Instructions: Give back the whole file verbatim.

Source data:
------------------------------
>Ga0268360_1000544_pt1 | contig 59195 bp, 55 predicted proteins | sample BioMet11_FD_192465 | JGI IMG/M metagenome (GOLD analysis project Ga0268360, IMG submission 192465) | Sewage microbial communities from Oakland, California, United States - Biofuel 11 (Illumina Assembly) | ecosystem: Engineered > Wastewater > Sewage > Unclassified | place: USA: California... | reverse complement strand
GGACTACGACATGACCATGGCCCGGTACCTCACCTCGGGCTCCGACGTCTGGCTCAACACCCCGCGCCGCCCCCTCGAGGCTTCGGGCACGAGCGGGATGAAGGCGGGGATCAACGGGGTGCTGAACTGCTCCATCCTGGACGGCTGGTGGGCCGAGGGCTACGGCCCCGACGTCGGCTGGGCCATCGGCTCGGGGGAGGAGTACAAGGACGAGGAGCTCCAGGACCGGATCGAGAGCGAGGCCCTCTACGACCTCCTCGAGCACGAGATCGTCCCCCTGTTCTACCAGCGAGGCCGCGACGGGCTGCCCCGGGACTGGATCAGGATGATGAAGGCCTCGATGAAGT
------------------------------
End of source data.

>Ga0268360_1000544_pt1 | contig 59195 bp, 55 predicted proteins | sample BioMet11_FD_192465 | JGI IMG/M metagenome (GOLD analysis project Ga0268360, IMG submission 192465) | Sewage microbial communities from Oakland, California, United States - Biofuel 11 (Illumina Assembly) | ecosystem: Engineered > Wastewater > Sewage > Unclassified | place: USA: California... | reverse complement strand
GGACTACGACATGACCATGGCCCGGTACCTCACCTCGGGCTCCGACGTCTGGCTCAACACCCCGCGCCGCCCCCTCGAGGCTTCGGGCACGAGCGGGATGAAGGCGGGGATCAACGGGGTGCTGAACTGCTCCATCCTGGACGGCTGGTGGGCCGAGGGCTACGGCCCCGACGTCGGCTGGGCCATCGGCTCGGGGGAGGAGTACAAGGACGAGGAGCTCCAGGACCGGATCGAGAGCGAGGCCCTCTACGACCTCCTCGAGCACGAGATCGTCCCCCTGTTCTACCAGCGAGGCCGCGACGGGCTGCCCCGGGACTGGATCAGGATGATGAAGGCCTCGATGAAGT